In 1894 Her Majesty's Servants was published by Harper's Weekly. A short story it tells of Indian Army pack animals discussing the nature of war and life. It was a piece of Kiplingesque whimsy with a deeper point. The story revolves around a military review, marked for visit of an Afghan emir with the Viceroy of India. Though the Viceroy is never named, it is probably Lord Dufferin, who had earlier served as Governor-General in Canada. After the review is finished, one of the Amir's men questions an Indian Army officer:
Then I heard an old grizzled, long-haired Central Asian chief, who had come down with the Amir, asking questions of a native officer.
‘Now,’ said he, ‘in what manner was this wonderful thing done?’
And the officer answered, ‘There was an order, and they obeyed.’
‘But are the beasts as wise as the men?’ said the chief.
‘They obey, as the men do. Mule, horse, elephant, or bullock, he obeys his driver, and the driver his sergeant, and the sergeant his lieutenant, and the lieutenant his captain, and the captain his major, and the major his colonel, and the colonel his brigadier commanding three regiments, and the brigadier his general, who obeys the Viceroy, who is the servant of the Empress. Thus it is done.’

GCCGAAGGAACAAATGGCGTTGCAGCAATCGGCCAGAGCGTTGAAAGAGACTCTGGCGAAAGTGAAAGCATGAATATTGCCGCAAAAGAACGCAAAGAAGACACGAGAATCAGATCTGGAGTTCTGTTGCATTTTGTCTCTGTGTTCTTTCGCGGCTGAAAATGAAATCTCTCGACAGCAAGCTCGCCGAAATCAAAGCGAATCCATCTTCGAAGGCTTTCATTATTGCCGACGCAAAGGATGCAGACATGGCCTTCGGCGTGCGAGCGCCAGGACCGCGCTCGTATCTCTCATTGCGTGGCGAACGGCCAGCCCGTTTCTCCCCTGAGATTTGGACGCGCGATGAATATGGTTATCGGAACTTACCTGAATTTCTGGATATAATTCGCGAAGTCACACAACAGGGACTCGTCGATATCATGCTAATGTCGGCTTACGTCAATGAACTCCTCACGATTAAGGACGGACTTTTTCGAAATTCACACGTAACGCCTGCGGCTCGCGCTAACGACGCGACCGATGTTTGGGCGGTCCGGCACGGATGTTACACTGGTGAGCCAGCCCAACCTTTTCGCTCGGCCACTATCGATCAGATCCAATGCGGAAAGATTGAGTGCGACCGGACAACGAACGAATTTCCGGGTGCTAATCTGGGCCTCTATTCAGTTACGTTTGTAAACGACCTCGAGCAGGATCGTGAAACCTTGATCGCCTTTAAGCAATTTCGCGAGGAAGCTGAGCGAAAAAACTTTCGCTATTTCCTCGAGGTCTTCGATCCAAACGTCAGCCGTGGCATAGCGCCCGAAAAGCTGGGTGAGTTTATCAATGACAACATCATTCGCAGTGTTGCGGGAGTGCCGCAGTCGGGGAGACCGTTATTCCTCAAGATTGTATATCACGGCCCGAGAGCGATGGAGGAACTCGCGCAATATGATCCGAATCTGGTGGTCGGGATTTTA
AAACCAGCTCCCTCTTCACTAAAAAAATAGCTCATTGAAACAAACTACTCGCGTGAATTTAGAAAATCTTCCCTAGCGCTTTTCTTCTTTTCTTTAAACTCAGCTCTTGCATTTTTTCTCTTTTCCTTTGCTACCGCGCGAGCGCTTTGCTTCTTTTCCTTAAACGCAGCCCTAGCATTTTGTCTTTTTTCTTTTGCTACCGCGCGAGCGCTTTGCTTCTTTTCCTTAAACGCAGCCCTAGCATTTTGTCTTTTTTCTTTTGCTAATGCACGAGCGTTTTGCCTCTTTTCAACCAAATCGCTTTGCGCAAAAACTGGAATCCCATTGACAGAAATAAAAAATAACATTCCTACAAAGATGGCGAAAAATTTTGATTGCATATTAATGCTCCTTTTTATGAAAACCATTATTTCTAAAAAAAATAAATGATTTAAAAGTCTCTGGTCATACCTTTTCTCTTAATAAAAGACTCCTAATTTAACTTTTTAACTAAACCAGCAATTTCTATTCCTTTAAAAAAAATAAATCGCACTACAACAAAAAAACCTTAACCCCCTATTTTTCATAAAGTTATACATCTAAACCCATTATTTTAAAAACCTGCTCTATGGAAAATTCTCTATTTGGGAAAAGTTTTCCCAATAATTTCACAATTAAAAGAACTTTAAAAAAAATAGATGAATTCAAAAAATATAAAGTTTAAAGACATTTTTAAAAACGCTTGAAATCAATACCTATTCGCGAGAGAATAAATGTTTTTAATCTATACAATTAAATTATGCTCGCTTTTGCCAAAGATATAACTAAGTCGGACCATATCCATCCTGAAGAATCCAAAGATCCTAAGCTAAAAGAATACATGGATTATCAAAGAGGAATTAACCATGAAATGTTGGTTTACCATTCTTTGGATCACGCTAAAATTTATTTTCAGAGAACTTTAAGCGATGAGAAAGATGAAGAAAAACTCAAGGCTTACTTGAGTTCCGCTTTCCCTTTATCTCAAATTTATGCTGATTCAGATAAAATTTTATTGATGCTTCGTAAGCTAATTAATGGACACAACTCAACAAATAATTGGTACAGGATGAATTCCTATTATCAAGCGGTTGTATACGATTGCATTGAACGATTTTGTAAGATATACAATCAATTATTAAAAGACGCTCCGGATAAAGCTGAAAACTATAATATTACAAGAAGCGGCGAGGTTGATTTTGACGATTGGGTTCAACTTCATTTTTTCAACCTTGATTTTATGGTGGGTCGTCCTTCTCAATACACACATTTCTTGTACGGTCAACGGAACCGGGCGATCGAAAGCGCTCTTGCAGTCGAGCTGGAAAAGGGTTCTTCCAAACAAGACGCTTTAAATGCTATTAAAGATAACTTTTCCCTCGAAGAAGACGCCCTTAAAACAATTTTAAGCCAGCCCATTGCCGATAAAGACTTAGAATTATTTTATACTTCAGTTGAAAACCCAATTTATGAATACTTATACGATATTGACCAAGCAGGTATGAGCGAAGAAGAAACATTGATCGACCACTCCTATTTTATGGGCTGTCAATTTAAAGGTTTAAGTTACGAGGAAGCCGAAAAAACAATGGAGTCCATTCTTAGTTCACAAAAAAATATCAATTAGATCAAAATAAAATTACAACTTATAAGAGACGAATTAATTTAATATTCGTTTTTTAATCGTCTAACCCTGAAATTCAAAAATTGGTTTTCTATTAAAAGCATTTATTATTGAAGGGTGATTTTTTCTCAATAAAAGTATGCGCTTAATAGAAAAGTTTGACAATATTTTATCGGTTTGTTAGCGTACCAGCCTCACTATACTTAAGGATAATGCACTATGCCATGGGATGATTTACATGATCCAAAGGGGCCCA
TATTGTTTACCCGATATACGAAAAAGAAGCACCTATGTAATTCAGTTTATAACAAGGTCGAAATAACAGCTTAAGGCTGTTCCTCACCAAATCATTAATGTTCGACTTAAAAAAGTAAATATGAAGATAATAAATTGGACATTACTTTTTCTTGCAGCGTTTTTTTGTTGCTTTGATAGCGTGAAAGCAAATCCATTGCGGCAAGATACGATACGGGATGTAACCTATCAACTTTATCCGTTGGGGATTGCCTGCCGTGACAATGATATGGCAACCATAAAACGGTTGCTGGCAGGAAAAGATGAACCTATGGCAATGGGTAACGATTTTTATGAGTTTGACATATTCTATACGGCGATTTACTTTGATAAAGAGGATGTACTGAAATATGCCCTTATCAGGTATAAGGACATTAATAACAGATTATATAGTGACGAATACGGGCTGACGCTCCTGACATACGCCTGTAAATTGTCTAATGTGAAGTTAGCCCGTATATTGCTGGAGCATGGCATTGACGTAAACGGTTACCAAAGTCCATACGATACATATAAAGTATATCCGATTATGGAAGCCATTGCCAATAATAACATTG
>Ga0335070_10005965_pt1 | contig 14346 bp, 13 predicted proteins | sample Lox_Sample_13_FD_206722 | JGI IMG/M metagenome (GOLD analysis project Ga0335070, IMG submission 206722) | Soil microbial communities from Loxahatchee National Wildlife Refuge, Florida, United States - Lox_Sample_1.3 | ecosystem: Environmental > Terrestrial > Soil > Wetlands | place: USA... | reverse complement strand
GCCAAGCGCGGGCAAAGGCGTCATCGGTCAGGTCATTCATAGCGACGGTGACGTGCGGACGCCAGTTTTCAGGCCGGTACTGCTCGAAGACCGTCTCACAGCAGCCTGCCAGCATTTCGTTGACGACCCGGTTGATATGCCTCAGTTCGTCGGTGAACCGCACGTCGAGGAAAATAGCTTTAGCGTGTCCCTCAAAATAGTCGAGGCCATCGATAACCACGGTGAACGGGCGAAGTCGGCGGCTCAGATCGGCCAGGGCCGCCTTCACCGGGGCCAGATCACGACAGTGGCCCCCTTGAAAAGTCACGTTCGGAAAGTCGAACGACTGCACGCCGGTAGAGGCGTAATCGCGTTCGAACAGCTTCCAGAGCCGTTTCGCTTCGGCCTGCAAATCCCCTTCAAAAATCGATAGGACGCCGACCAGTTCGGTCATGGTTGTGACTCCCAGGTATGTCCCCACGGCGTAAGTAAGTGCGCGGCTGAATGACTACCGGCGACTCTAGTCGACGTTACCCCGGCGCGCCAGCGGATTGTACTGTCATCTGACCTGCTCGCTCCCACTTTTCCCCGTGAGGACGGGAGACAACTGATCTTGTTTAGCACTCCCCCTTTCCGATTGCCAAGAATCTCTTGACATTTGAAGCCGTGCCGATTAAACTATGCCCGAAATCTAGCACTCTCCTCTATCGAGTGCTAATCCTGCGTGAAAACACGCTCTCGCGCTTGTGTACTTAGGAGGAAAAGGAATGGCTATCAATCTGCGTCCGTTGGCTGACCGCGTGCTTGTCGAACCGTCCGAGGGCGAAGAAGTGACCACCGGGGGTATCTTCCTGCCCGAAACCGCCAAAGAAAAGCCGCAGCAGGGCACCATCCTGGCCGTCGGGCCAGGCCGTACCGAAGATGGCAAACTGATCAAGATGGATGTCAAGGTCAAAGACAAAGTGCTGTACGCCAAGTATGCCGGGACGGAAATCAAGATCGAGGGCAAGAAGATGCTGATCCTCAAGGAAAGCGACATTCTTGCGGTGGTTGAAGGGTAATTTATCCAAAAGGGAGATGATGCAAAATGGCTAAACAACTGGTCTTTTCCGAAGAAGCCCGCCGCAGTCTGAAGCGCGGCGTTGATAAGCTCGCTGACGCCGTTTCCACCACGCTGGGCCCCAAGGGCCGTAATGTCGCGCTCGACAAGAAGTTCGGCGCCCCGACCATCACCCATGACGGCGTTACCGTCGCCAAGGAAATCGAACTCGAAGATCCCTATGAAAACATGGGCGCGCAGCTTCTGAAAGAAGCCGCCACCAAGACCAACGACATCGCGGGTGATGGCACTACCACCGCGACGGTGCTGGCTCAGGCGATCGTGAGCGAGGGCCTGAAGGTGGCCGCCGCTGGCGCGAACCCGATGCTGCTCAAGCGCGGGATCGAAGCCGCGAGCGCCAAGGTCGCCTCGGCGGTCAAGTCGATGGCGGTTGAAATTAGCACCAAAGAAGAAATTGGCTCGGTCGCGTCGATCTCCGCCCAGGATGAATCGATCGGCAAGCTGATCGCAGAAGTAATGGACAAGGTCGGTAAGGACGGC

‘Would it were so in Afghanistan!’ said the chief; ‘for there we obey only our own wills.’
‘And for that reason,’ said the native officer, twirling his moustache, ‘your Amir whom you do not obey must come here and take orders from our Viceroy.’
So now do modern Viceroys, and modern Amirs, try to rule Afghanistan. The problem is still the same: "we obey only our own wills." This would seem to be an individualist cry. So it is, albeit very primitive. An individualist who is unwilling to submit, or can grasp, the principle of contract, either social or personal. An "individualist" who functions at short-range, by whim and will. The British colonial army of Kipling's day was all volunteer. Men who had willing bound themselves to its harsh discipline.
The war Canadians are fighting in Helmand is not against the primitive religious fanatics who once ruled there, and would rule again should the NATO forces fail in their task. They are fighting a mindset within the Afghan people, who have not yet been able to grasp the concept of "nation." A nation, in part, is a society of obedience without force. Whatever government may rule over a nation, that group of people wish to live together. One of the decisive advantages the Europeans had when they past the Cape of Good Hope was nationalism. Their ships were of better design, but not so much better. The Indians and Chinese had used gunpowder in war long before the Europeans. As Albuquerque and Clive made their made through the Byzantine world of Indian power politics, they could count on the loyalty and unity of the few men they had. It's a loyalty that Hamid Karzai has been unable to buy with all the wealth funnelled to him. It's a loyalty he sorely needs for today's Great Game.